The hard part was listening to the answers. What you want, what the Miami Dolphins need, what this past year of football sacrifice offered was some Simple-Simon decision on what to do at quarterback.
But three former NFL general managers once charged with measuring talent, running drafts, building rosters and weighing risks like Dolphins general manager Chris Grier listened to the heavyweight questions of this team’s draft outlook and suggested no sure way out.
Should the Dolphins draft Tua Tagovailoa with the fifth pick in the NFL draft?
The three former GMs said they wouldn’t due to his fragile health — though one gave a qualifier.
Would you trade three first-round picks for Cincinnati’s No. 1 pick to land Joe Burrow?
The same three said they wouldn’t — though, again, one provided a similar qualifier.
What’s the answer at quarterback for the Dolphins?
No consensus, again.
“Those are kind of scary propositions — both of them,” one said of drafting Tagovailoa or trading for Burrow.
There’s no telling where Grier takes this quarterback decision. He has more information and spent more time investigating the question more than any of us on the outside yodeling about it. But at the very least — these three GMs can relate to the decision Grier faces in ways you or I can’t.
Only Jimmy Johnson wanted to lend his name to his opinion. The other two former GMs still work in football front offices. Johnson changed the way the NFL thinks of the draft through his trades, his building of the Dallas Cowboys and, in other way, his value chart putting points to trade positions.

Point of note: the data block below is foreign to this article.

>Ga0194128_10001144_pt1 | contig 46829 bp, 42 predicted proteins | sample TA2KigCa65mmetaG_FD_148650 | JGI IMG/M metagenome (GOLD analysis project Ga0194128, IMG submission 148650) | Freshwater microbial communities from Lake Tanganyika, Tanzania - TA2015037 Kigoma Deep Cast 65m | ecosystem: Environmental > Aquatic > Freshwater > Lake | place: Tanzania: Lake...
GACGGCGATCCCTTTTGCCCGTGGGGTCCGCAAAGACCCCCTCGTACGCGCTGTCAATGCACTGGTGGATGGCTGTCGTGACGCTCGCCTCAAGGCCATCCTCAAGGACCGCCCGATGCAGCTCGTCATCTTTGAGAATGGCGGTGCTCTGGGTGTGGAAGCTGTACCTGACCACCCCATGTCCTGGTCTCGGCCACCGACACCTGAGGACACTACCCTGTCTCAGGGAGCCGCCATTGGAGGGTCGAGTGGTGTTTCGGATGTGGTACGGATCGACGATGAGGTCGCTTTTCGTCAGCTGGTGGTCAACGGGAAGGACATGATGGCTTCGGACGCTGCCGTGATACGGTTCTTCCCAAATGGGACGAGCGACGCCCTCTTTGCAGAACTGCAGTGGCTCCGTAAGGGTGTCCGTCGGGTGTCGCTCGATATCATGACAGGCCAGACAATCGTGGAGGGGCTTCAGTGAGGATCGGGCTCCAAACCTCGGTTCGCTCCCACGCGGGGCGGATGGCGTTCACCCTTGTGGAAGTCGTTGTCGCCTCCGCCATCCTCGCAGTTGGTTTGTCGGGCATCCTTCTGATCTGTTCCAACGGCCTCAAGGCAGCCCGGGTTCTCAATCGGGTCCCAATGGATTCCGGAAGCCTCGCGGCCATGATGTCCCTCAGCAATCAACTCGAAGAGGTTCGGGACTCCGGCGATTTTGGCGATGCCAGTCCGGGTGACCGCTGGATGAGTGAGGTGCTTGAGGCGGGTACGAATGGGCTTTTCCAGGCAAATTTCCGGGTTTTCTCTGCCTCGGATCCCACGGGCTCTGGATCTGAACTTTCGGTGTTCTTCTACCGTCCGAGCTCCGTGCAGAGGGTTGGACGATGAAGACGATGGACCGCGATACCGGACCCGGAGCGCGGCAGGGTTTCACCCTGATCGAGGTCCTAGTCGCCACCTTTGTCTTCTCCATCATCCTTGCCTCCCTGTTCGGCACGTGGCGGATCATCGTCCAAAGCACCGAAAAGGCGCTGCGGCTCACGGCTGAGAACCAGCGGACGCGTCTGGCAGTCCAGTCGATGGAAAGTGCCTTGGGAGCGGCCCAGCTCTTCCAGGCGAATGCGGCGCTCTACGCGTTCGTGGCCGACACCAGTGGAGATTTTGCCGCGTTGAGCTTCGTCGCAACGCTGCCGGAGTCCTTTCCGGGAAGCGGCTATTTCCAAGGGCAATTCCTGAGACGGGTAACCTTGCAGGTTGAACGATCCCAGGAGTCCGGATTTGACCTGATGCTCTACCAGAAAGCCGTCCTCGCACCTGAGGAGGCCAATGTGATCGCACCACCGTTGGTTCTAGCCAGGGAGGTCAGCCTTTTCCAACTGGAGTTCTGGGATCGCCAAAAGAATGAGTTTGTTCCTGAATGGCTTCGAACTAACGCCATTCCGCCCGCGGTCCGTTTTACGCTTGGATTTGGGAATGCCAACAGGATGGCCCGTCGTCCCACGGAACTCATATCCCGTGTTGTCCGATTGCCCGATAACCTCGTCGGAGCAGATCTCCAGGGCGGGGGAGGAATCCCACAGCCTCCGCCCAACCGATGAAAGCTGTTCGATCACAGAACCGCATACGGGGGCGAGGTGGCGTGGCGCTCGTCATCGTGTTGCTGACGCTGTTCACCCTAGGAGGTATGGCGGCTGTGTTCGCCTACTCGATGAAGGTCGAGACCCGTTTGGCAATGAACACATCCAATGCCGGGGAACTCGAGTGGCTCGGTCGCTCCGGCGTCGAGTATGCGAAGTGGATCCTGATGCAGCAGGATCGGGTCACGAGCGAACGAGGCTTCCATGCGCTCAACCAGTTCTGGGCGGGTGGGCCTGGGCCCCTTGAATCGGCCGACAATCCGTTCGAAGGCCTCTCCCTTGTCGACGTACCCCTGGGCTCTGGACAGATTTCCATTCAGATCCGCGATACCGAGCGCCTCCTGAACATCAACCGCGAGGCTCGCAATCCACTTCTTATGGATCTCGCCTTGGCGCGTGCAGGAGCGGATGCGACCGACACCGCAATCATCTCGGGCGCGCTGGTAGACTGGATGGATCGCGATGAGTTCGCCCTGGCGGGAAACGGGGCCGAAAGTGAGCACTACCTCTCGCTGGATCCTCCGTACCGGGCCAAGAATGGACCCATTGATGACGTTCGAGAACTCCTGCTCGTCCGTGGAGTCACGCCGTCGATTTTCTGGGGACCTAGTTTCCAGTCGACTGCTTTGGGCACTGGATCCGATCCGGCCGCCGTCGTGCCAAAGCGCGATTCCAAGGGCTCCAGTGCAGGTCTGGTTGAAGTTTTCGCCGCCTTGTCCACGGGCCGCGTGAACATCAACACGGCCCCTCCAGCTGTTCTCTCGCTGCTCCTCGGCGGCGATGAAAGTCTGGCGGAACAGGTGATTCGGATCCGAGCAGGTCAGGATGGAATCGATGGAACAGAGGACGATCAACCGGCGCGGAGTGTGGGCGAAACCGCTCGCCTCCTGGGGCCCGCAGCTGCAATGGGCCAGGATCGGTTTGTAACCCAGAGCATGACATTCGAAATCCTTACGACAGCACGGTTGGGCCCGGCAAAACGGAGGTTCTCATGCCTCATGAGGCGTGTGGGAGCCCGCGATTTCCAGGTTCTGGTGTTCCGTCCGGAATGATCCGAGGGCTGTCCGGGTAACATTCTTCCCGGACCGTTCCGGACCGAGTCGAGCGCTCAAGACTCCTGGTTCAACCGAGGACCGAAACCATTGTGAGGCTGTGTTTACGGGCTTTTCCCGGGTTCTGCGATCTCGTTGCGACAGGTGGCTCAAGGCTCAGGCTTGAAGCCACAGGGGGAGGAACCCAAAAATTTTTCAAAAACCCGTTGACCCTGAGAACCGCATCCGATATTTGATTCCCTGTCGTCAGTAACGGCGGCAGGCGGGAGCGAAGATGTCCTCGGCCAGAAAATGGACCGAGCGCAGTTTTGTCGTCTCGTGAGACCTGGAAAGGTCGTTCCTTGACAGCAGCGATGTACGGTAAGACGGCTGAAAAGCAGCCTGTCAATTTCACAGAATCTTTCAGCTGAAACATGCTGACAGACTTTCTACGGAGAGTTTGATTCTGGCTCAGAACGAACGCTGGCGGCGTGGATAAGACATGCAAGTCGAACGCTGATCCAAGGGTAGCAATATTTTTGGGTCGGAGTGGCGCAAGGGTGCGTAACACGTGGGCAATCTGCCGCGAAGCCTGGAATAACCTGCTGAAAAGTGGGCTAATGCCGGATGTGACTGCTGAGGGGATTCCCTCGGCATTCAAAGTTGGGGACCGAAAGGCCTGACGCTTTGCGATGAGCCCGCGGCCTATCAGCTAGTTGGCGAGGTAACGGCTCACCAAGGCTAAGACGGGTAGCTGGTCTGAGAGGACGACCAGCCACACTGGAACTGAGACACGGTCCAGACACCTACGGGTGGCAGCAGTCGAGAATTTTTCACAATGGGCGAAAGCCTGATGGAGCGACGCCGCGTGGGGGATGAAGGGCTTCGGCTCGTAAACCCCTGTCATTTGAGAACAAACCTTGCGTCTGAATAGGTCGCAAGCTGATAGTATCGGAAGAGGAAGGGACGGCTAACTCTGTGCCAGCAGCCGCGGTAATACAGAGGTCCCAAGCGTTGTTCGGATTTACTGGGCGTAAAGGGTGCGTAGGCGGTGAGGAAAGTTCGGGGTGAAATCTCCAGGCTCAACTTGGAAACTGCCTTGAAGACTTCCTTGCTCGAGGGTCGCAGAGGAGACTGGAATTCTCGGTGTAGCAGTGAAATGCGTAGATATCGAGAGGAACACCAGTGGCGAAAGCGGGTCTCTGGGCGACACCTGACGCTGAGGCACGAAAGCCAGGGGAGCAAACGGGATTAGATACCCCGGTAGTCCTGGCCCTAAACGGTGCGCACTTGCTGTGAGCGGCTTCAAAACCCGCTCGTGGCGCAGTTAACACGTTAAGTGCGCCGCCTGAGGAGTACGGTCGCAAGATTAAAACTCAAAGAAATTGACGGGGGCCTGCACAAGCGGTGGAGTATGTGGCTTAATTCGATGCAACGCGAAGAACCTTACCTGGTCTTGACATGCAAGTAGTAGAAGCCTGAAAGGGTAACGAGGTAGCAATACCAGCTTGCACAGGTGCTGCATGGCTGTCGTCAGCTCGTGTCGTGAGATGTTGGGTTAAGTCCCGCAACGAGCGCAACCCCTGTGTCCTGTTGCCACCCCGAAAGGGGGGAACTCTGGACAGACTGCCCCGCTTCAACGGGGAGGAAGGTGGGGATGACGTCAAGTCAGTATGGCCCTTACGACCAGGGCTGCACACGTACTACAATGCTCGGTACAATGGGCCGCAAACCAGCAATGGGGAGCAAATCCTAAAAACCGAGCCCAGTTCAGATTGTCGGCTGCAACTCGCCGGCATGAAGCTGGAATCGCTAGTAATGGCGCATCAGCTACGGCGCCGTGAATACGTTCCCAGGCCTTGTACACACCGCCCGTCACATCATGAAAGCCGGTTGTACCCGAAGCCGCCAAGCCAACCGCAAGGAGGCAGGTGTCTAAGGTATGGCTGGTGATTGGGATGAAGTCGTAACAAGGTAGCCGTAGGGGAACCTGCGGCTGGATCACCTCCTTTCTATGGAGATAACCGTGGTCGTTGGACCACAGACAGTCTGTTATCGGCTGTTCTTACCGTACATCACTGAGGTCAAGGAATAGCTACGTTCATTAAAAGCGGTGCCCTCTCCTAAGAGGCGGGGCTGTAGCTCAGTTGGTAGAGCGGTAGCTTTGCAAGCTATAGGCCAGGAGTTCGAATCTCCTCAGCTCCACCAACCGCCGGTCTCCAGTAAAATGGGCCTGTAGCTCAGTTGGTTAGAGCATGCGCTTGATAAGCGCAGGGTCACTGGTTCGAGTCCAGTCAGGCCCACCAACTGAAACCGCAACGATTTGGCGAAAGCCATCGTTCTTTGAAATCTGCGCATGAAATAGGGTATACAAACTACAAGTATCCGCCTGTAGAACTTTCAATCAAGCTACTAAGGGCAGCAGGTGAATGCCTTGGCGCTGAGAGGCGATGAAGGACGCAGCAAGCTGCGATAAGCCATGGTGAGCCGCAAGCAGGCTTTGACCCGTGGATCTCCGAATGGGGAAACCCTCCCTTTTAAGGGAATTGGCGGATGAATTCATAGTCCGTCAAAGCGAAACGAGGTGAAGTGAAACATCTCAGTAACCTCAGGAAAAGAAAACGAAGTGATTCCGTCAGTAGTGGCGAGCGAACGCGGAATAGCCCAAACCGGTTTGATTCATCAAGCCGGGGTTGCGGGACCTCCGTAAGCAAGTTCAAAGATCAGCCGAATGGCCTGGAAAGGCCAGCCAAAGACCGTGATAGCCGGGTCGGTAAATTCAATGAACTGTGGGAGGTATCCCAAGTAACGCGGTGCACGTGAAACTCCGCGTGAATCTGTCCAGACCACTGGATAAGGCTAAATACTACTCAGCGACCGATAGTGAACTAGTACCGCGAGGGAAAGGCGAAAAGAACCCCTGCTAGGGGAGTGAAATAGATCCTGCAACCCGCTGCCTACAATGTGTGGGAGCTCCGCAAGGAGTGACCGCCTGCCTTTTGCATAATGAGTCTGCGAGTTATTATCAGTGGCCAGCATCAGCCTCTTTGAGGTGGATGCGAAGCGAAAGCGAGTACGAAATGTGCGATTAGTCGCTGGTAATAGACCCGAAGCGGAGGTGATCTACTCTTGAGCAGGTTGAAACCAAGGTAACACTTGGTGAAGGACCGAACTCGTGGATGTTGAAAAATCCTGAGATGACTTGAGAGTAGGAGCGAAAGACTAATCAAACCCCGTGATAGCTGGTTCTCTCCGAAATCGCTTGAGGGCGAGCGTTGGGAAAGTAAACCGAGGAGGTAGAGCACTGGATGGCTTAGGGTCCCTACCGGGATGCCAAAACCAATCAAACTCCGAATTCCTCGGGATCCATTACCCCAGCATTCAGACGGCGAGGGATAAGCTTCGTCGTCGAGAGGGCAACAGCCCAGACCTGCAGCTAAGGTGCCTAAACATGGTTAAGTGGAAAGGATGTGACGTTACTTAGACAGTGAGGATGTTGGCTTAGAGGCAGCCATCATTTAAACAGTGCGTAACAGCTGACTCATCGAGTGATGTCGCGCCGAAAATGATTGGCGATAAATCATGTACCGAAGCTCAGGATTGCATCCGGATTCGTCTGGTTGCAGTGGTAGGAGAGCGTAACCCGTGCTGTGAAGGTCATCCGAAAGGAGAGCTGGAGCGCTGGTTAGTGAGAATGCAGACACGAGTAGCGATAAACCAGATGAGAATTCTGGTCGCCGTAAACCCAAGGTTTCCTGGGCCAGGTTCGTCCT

While Johnson said he wouldn’t make the moves for Tagovailoa or Burrow, he provided an asterisk.
“Not having sat down and knowing them personally, I wouldn’t make that kind of decision,” Jimmy said of both drafting Tua and trading for Burrow.
Johnson, you see, always thought the value to the NFL combine wasn’t the performance events put on TV for fans like shuttle runs and broad jumps. Those merely confirmed what scouts typically thought. The value was the interviews and medical reports. They gave information into who a player was — or wasn’t.
Without such insight, Johnson wouldn’t make the bold move to acquire either.
The health risk is the primary reason the two other former GMs have a stay-away sign attached to Tagovailoa at the fifth pick. It’s not just the surgically repaired hip he’s recovering from now. It’s the constant injuries throughout his career.
“Tua’s health/size scares me,” one texted. “I don’t see the Steve Young-like comparisons. I think he’s going to struggle to stay healthy.”
“You could hit a home run or get nothing out of it,” the other former GM said. “That’s not the way I want to frame the fifth pick in the draft. That needs to be as sure a thing as possible with the hope of getting five to 10 years.”
The question with Burrow is less his talent than his price tag.
“Joe Burrow is a one-year phenom,” one said. “Might be solid, but I’d rather have three really good players I can count on to build my team for the next 5-7 years.”
“I like Burrow, but I like three first-rounders better,” the second said.
Yep, it was hard to listen to this. It wasn’t surprising. Tagovailoa’s surgically repaired hip on top of two minor ankle surgeries suggest there could be health problems ahead. My thought is the talent of Burrow is worth a few first-round picks for a team that accumulated them just for this idea. These more experienced minds disagreed.
So what’s the answer? One said to take the top-rated quarterback out there. He liked Jordan Love — “but it’s not a slam-dunk of him over (Justin Herbert). That’s something you have to decide as a GM and coach.”
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